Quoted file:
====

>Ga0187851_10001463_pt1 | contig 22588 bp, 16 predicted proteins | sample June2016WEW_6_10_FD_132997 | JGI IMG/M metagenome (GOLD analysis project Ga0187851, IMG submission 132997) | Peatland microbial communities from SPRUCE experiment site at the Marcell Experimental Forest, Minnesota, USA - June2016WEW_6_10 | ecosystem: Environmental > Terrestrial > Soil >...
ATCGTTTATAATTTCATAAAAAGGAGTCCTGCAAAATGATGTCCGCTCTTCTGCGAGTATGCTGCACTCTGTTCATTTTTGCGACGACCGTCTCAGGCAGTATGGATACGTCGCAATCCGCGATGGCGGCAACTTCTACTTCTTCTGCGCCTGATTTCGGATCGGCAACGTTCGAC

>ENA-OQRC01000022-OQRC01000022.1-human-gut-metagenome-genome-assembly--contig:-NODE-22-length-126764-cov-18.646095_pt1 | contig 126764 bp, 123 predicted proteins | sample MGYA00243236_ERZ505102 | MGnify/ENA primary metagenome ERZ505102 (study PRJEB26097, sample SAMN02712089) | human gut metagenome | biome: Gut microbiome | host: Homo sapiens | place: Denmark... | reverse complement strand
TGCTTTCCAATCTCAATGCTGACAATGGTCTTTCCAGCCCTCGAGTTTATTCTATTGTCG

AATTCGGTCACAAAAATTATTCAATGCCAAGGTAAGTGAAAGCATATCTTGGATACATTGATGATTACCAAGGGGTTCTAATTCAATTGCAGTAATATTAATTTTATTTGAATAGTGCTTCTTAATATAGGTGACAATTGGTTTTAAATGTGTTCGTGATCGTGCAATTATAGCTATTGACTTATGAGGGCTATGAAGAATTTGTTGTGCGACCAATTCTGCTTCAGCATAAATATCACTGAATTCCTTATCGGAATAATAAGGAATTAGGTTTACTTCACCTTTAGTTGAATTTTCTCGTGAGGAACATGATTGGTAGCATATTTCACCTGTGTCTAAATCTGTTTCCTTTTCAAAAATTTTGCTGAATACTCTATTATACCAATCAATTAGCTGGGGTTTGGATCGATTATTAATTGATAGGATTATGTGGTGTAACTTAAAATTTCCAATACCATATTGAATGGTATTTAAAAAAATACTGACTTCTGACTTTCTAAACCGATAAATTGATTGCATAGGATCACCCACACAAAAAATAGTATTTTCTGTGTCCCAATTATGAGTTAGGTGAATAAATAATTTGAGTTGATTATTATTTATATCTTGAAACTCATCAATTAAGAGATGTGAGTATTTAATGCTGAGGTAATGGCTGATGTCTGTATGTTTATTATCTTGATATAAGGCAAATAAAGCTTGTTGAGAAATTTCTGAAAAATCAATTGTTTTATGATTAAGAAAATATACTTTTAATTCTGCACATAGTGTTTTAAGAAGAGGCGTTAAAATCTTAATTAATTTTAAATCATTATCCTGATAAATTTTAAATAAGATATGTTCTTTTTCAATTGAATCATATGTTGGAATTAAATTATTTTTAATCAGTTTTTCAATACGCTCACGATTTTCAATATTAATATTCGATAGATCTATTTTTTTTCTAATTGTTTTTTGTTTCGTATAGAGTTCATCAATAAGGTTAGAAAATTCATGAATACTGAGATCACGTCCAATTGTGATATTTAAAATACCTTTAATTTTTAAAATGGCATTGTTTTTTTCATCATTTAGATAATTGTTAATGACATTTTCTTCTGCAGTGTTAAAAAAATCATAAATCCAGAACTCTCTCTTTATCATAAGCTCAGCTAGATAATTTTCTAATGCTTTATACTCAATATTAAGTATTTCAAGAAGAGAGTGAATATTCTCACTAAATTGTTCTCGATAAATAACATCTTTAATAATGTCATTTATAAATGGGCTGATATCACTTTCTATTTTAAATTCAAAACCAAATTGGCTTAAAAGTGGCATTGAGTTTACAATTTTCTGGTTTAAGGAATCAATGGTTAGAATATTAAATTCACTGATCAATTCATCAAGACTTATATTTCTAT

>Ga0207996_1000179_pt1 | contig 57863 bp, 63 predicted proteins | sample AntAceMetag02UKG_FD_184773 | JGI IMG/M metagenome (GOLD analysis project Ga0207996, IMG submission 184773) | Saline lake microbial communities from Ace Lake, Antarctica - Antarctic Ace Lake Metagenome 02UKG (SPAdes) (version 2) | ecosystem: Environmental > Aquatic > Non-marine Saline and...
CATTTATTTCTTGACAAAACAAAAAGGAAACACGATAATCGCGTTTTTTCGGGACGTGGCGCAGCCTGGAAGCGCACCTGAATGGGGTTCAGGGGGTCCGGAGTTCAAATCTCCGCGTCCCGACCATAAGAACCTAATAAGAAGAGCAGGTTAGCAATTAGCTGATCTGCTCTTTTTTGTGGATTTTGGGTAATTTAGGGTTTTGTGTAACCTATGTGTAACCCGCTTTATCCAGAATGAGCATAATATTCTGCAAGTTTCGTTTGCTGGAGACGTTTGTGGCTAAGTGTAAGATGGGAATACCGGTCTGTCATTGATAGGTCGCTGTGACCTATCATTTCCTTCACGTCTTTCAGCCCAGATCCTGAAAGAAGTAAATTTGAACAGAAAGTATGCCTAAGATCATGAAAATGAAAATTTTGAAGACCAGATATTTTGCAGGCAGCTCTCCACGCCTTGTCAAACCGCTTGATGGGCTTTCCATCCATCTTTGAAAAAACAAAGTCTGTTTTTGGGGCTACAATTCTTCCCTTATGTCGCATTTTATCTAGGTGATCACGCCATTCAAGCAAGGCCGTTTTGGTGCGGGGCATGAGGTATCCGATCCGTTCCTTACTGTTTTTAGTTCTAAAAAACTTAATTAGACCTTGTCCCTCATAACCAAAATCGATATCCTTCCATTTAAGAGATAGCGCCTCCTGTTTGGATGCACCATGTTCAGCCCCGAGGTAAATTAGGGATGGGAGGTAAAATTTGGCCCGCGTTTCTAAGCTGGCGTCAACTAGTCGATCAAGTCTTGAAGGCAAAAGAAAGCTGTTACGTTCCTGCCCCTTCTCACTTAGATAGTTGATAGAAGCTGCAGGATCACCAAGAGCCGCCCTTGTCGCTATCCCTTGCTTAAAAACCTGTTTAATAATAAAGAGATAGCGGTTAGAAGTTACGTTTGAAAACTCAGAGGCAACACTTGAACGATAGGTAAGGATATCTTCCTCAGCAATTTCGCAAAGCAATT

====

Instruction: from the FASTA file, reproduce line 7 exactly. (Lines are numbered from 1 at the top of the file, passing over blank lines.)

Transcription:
CATTTATTTCTTGACAAAACAAAAAGGAAACACGATAATCGCGTTTTTTCGGGACGTGGCGCAGCCTGGAAGCGCACCTGAATGGGGTTCAGGGGGTCCGGAGTTCAAATCTCCGCGTCCCGACCATAAGAACCTAATAAGAAGAGCAGGTTAGCAATTAGCTGATCTGCTCTTTTTTGTGGATTTTGGGTAATTTAGGGTTTTGTGTAACCTATGTGTAACCCGCTTTATCCAGAATGAGCATAATATTCTGCAAGTTTCGTTTGCTGGAGACGTTTGTGGCTAAGTGTAAGATGGGAATACCGGTCTGTCATTGATAGGTCGCTGTGACCTATCATTTCCTTCACGTCTTTCAGCCCAGATCCTGAAAGAAGTAAATTTGAACAGAAAGTATGCCTAAGATCATGAAAATGAAAATTTTGAAGACCAGATATTTTGCAGGCAGCTCTCCACGCCTTGTCAAACCGCTTGATGGGCTTTCCATCCATCTTTGAAAAAACAAAGTCTGTTTTTGGGGCTACAATTCTTCCCTTATGTCGCATTTTATCTAGGTGATCACGCCATTCAAGCAAGGCCGTTTTGGTGCGGGGCATGAGGTATCCGATCCGTTCCTTACTGTTTTTAGTTCTAAAAAACTTAATTAGACCTTGTCCCTCATAACCAAAATCGATATCCTTCCATTTAAGAGATAGCGCCTCCTGTTTGGATGCACCATGTTCAGCCCCGAGGTAAATTAGGGATGGGAGGTAAAATTTGGCCCGCGTTTCTAAGCTGGCGTCAACTAGTCGATCAAGTCTTGAAGGCAAAAGAAAGCTGTTACGTTCCTGCCCCTTCTCACTTAGATAGTTGATAGAAGCTGCAGGATCACCAAGAGCCGCCCTTGTCGCTATCCCTTGCTTAAAAACCTGTTTAATAATAAAGAGATAGCGGTTAGAAGTTACGTTTGAAAACTCAGAGGCAACACTTGAACGATAGGTAAGGATATCTTCCTCAGCAATTTCGCAAAGCAATT